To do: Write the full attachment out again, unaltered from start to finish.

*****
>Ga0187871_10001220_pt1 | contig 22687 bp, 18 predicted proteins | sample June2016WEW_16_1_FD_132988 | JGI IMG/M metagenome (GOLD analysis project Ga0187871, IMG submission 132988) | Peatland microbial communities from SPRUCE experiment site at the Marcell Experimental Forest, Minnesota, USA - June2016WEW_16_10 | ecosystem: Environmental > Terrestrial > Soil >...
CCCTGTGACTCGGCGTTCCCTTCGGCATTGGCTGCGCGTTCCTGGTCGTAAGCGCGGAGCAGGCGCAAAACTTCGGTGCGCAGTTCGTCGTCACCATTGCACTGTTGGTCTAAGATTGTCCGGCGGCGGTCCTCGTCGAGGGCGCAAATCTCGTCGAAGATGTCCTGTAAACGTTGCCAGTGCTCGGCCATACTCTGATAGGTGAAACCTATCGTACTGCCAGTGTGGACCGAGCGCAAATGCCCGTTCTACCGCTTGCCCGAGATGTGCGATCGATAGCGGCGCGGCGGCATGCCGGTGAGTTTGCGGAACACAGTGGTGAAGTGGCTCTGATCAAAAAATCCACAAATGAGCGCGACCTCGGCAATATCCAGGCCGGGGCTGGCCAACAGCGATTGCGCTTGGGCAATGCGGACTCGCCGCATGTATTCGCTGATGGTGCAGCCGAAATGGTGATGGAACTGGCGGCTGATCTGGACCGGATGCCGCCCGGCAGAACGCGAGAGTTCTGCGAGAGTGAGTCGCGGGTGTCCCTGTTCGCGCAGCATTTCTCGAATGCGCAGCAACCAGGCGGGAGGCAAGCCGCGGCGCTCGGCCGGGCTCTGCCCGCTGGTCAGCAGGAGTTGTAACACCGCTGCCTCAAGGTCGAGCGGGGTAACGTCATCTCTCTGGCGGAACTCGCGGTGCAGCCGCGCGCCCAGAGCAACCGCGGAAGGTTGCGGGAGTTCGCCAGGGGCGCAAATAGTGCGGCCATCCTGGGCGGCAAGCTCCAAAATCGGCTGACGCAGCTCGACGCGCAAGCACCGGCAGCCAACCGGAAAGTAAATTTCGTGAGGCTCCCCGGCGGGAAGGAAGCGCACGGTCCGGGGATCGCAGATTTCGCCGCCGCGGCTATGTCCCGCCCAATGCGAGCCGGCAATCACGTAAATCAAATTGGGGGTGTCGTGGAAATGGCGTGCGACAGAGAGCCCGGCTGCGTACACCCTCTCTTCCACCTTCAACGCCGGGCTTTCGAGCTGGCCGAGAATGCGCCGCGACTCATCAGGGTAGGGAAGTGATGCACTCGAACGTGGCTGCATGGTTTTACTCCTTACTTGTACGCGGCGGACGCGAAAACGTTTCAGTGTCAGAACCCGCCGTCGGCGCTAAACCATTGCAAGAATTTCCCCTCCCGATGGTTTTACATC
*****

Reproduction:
>Ga0187871_10001220_pt1 | contig 22687 bp, 18 predicted proteins | sample June2016WEW_16_1_FD_132988 | JGI IMG/M metagenome (GOLD analysis project Ga0187871, IMG submission 132988) | Peatland microbial communities from SPRUCE experiment site at the Marcell Experimental Forest, Minnesota, USA - June2016WEW_16_10 | ecosystem: Environmental > Terrestrial > Soil >...
CCCTGTGACTCGGCGTTCCCTTCGGCATTGGCTGCGCGTTCCTGGTCGTAAGCGCGGAGCAGGCGCAAAACTTCGGTGCGCAGTTCGTCGTCACCATTGCACTGTTGGTCTAAGATTGTCCGGCGGCGGTCCTCGTCGAGGGCGCAAATCTCGTCGAAGATGTCCTGTAAACGTTGCCAGTGCTCGGCCATACTCTGATAGGTGAAACCTATCGTACTGCCAGTGTGGACCGAGCGCAAATGCCCGTTCTACCGCTTGCCCGAGATGTGCGATCGATAGCGGCGCGGCGGCATGCCGGTGAGTTTGCGGAACACAGTGGTGAAGTGGCTCTGATCAAAAAATCCACAAATGAGCGCGACCTCGGCAATATCCAGGCCGGGGCTGGCCAACAGCGATTGCGCTTGGGCAATGCGGACTCGCCGCATGTATTCGCTGATGGTGCAGCCGAAATGGTGATGGAACTGGCGGCTGATCTGGACCGGATGCCGCCCGGCAGAACGCGAGAGTTCTGCGAGAGTGAGTCGCGGGTGTCCCTGTTCGCGCAGCATTTCTCGAATGCGCAGCAACCAGGCGGGAGGCAAGCCGCGGCGCTCGGCCGGGCTCTGCCCGCTGGTCAGCAGGAGTTGTAACACCGCTGCCTCAAGGTCGAGCGGGGTAACGTCATCTCTCTGGCGGAACTCGCGGTGCAGCCGCGCGCCCAGAGCAACCGCGGAAGGTTGCGGGAGTTCGCCAGGGGCGCAAATAGTGCGGCCATCCTGGGCGGCAAGCTCCAAAATCGGCTGACGCAGCTCGACGCGCAAGCACCGGCAGCCAACCGGAAAGTAAATTTCGTGAGGCTCCCCGGCGGGAAGGAAGCGCACGGTCCGGGGATCGCAGATTTCGCCGCCGCGGCTATGTCCCGCCCAATGCGAGCCGGCAATCACGTAAATCAAATTGGGGGTGTCGTGGAAATGGCGTGCGACAGAGAGCCCGGCTGCGTACACCCTCTCTTCCACCTTCAACGCCGGGCTTTCGAGCTGGCCGAGAATGCGCCGCGACTCATCAGGGTAGGGAAGTGATGCACTCGAACGTGGCTGCATGGTTTTACTCCTTACTTGTACGCGGCGGACGCGAAAACGTTTCAGTGTCAGAACCCGCCGTCGGCGCTAAACCATTGCAAGAATTTCCCCTCCCGATGGTTTTACATC